Indian Govt should step back from industry: Irani
India's IT industry succeeded because the Govt did not interfere, which is the approach the Govt should adopt for other sectors too, says Jamshed J Irani.india Updated: Jun 30, 2006 14:43 IST
India's IT industry succeeded because the government did not interfere, which is the approach the Indian government should adopt for other sectors too, says Jamshed J Irani, director, Tata Sons.
Speaking at the Commonwealth Business Council India UK Business Leaders Forum in London, he said the Indian government should step back and allow greater private participation in the daily life of the country.
On India's infrastructure needs, he said: "In some areas we have made progress, such as telecom, but we haven't made any progress in roads and our main problem is electric power."
He, however, added that considering the compulsions of coalition politics, the Manmohan Singh government was making progress in the power sector. "Ten years ago, it was a false start. But now the government seems more sincere and is serious about solving this problem."
On public-private participation (PPP) in the infrastructure sector, he said: "PPP is a solution but would not solve all the problems. The railway ministry has invited private participation in container traffic. It's a new move. Most of our infrastructure will need more investment from outside India. Indian government is working on it".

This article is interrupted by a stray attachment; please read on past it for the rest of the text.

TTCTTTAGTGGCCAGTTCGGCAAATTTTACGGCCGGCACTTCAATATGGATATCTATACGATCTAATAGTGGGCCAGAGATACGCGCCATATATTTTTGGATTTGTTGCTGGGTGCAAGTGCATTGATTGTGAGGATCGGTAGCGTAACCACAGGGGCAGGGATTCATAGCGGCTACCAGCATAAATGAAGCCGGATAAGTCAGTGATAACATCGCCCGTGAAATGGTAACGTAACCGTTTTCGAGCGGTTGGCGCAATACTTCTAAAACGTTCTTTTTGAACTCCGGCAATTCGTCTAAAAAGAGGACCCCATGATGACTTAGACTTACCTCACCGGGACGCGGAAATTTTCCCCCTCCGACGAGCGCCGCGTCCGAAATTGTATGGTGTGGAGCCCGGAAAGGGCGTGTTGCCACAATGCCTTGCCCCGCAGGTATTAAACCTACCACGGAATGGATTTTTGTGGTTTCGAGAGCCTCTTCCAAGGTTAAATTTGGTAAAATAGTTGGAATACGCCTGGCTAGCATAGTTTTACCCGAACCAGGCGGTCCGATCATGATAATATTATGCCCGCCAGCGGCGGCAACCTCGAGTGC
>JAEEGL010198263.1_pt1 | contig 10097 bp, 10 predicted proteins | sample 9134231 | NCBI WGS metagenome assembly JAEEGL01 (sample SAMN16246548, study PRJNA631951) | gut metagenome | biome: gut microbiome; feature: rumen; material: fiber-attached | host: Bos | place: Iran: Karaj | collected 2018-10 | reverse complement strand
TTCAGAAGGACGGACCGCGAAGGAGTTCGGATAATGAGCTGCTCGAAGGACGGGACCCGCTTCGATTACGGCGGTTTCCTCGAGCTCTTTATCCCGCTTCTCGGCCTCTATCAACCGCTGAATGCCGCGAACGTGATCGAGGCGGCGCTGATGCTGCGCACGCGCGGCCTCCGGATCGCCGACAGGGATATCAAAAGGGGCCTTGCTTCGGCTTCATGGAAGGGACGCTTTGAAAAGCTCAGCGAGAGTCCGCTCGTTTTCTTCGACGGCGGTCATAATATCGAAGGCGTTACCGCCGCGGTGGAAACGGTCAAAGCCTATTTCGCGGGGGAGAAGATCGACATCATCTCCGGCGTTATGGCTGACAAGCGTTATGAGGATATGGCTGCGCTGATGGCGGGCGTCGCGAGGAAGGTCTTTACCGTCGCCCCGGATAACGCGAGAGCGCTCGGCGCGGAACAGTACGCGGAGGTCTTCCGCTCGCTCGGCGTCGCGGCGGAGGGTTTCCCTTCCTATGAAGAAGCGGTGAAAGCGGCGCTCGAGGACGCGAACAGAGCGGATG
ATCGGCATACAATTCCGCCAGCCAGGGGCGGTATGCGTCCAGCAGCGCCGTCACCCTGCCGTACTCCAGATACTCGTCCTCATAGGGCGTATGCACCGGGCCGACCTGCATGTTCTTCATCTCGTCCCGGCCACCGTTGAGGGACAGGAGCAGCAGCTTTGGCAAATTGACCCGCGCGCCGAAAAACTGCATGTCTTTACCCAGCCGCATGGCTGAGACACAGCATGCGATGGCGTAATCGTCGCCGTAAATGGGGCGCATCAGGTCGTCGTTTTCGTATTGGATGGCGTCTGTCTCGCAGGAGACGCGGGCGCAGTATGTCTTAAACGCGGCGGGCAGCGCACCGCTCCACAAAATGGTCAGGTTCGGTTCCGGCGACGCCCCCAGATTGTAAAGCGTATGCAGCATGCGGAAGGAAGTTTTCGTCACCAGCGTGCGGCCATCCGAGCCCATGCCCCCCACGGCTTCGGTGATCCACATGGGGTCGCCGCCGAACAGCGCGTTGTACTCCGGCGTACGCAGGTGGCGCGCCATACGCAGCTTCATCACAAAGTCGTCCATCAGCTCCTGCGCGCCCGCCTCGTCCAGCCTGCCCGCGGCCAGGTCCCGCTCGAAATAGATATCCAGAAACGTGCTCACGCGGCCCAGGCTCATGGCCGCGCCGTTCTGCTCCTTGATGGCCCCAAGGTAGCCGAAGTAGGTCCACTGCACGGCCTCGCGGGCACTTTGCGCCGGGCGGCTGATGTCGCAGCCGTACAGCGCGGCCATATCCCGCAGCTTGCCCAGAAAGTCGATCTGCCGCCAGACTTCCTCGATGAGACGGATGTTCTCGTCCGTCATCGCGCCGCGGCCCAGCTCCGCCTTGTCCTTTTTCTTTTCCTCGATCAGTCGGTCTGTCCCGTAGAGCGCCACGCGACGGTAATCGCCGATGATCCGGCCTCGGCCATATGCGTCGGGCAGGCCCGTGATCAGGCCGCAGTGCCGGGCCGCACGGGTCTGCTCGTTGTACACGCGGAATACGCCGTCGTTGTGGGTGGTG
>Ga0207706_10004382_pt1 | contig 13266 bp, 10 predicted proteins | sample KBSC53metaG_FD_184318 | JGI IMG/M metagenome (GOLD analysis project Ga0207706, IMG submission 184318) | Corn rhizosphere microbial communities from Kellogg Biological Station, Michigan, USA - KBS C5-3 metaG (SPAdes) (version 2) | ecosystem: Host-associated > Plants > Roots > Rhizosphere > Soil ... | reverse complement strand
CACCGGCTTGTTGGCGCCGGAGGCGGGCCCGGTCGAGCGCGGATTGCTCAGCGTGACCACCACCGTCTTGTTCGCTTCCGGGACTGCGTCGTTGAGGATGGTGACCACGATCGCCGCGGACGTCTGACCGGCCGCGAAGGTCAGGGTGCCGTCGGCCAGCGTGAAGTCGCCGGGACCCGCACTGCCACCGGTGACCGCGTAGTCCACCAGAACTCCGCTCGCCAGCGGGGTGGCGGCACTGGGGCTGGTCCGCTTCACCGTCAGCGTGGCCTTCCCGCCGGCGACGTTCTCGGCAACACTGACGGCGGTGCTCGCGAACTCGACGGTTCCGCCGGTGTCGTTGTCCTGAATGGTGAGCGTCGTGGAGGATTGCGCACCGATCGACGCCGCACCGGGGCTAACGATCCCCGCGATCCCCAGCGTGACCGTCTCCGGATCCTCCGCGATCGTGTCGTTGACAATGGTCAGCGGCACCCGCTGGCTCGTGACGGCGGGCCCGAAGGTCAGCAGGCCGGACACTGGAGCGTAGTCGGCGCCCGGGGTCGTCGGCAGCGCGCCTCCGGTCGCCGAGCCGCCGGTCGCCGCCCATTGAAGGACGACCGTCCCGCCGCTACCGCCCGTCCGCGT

Other speakers at the meeting said that Indian businesses were now looking to expand into the vast Indian heartland, and many of them were setting up links with British companies to carry out the expansion.
Sunil Mittal, chairman and group managing director of Bharti Enterprises, spoke about his dream to turn India into the country that will feed the world. Mittal's company has moved into the global fruit and vegetable market in a joint venture with a unit of British finance group Rothschild.
Max India Ltd chairman Analjit Singh spoke about taking primary care into rural India. The focus, Singh said, was on innovation in agricultural processing technology. "India will be converted into a sourcing base to feed the world by producing fresh vegetables and serve the entire world community," he promised.
Mohan Kaul, CBC director general, said: "Organising commercial farming needs lots of investment which is beyond the means of most Indian farmers. Refrigeration, transportation, containers and fast connections demand money and Mittal's investing in technology of movement of goods and storage will change the agri business in India."